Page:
In the days before computers the 5 inch by 8 inch regimental personnel card provided a quick way for personnel officers to track enlistments and promotions of National Guard Soldiers.
The information on the cards included age, address, place of birth, civilian job, prior military service, height, hair color, eye color, enlistment or re-enlistment dates, the name of the officer who enlisted or re-enlisted the Soldier and information on promotions, reductions in rank and the number of recruits the Soldier brought into the National Guard.
There was also space to put in information about disciplinary actions or awards. In later versions of the cards, there is space for weapons qualification information.
This is invaluable information for people researching family histories and genealogists, Gandy said.
While it's easy to scan in the cards, the real work comes in recording the digital information, or metadata, which allows computer users to search online, Gandy said.
To do that time-consuming necessary work, Gandy turned to a group of volunteers who have helped with other digitizing projects the museum has conducted, including a complete online listing of 20,000 New York National Guard members mobilized in October 1940 as World War I loomed.
One of those volunteers is Greta Hamilton, a retired Air Force major and director of the Marion National Cemetery in Marion, Illinois.
She first became aware of the New York Military Museum in 2007 when she was working on a master's degree, living in Missouri and researching the 369th Infantry. As an African-American veteran herself, Hamilton said she felt an affinity for the 369th, and when she learned that Gandy was looking for help in museum projects, she volunteered.
Gandy emails her and the other volunteers the scanned images of the cards and she and the other volunteers type the data from the cards into spreadsheets, Hamilton said. When the spreadsheet is done she sends it back.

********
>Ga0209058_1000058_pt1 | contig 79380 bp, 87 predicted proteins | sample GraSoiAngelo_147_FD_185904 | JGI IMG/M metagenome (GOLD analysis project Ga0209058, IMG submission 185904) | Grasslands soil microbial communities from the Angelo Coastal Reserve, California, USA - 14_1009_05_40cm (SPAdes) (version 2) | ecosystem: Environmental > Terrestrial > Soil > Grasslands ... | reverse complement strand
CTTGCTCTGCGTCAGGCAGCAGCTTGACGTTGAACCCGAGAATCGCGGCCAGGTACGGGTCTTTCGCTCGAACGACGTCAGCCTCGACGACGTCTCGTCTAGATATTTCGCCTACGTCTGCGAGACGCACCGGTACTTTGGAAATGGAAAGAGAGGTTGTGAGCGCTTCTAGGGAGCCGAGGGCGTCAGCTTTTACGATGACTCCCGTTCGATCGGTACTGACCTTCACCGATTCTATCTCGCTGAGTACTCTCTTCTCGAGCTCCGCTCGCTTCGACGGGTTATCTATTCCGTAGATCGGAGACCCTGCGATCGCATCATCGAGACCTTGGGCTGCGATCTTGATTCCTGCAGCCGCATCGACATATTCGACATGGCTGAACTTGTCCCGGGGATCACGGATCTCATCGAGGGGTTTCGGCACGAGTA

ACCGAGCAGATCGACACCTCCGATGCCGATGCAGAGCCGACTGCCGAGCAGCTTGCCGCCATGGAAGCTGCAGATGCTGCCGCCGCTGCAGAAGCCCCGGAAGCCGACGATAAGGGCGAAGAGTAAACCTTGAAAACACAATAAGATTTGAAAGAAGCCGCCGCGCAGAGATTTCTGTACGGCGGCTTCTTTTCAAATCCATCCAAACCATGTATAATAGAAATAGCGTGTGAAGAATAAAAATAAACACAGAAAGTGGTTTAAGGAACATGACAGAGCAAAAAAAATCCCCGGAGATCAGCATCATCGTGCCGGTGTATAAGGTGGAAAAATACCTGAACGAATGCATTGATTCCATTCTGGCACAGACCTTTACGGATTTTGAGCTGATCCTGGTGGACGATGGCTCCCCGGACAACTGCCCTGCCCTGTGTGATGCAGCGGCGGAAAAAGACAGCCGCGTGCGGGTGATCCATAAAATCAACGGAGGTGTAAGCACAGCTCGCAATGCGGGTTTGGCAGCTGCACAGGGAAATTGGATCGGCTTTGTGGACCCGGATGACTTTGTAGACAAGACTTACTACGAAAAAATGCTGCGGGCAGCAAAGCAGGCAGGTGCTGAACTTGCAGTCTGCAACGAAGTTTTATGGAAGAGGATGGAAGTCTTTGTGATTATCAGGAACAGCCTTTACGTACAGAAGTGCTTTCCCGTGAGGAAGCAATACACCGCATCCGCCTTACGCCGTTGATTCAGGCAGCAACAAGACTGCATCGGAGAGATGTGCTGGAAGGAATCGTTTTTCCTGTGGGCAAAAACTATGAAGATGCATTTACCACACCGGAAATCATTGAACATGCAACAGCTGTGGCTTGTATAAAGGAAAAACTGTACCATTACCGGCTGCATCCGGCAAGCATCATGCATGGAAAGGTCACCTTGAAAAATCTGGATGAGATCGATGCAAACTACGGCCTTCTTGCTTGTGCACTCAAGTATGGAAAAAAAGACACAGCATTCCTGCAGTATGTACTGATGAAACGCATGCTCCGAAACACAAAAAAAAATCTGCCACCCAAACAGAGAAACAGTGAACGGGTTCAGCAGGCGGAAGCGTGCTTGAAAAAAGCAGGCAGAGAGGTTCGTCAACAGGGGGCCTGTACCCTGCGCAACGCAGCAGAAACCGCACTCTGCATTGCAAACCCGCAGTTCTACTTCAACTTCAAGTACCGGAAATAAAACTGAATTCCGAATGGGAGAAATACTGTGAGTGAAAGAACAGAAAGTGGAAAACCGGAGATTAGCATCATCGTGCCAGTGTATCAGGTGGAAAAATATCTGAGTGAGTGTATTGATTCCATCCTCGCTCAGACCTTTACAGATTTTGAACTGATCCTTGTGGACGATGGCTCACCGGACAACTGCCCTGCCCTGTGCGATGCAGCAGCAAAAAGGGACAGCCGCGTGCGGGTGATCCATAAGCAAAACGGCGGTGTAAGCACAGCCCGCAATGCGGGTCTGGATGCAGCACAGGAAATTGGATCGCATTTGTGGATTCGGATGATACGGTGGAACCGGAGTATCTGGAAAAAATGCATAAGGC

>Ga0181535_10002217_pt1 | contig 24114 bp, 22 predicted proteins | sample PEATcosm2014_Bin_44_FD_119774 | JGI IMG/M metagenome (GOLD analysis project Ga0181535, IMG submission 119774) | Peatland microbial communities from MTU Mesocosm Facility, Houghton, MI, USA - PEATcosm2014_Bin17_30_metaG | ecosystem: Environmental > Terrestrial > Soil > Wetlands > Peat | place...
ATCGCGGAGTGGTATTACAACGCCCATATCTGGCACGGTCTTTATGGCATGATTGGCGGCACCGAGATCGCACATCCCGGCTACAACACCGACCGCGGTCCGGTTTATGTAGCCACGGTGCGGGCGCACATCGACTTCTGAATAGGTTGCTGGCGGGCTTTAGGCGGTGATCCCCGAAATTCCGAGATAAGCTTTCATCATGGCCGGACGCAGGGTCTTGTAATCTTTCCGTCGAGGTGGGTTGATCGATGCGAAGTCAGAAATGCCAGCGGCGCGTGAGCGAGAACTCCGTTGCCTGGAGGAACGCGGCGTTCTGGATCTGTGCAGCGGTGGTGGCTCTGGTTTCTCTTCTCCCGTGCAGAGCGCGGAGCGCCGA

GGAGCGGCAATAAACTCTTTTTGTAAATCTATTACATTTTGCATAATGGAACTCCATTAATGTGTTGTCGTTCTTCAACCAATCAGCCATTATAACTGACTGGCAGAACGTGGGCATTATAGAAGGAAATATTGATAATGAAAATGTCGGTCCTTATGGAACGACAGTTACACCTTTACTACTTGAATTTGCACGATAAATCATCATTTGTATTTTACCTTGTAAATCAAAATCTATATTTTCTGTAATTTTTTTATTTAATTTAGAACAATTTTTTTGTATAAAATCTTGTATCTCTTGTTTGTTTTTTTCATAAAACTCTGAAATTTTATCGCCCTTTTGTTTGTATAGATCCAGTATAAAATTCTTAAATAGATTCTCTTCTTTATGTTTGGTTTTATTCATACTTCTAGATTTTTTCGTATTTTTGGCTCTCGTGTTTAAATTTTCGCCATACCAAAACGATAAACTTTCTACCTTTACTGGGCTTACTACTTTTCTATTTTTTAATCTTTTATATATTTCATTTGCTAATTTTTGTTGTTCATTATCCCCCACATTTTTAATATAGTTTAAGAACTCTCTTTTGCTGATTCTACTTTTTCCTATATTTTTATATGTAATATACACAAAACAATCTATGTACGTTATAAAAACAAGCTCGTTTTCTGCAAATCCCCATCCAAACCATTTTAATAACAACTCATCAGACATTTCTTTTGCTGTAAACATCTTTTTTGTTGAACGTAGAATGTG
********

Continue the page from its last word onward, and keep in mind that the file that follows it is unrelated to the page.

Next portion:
Getting this metadata recorded is essential to making digital archives work, D'Entremont said.
Working through the 369th personnel records has been fascinating, Hamilton said.
Her great-uncle served in the 92nd Infantry Division, an all-African-American division, which fought in France, so she is very interested in the experience of black Soldiers during and after that war, she said.
She's also been intrigued by how interesting the men who joined the 369th were, Hamilton said.
"I am just amazed at the diversity of jobs that they held and that they came from different parts of the United States or the British West Indies. It was amazing to me how diverse and how educated these guys were," she said.
With the first batch cards online, the New York Military Museum volunteers will now start working on the next 2,500 cards, Gandy said. Eventually, all the more than 10,000 cards will be available on the New York Heritage website and on the New York State Military Museum site as well, Gandy said.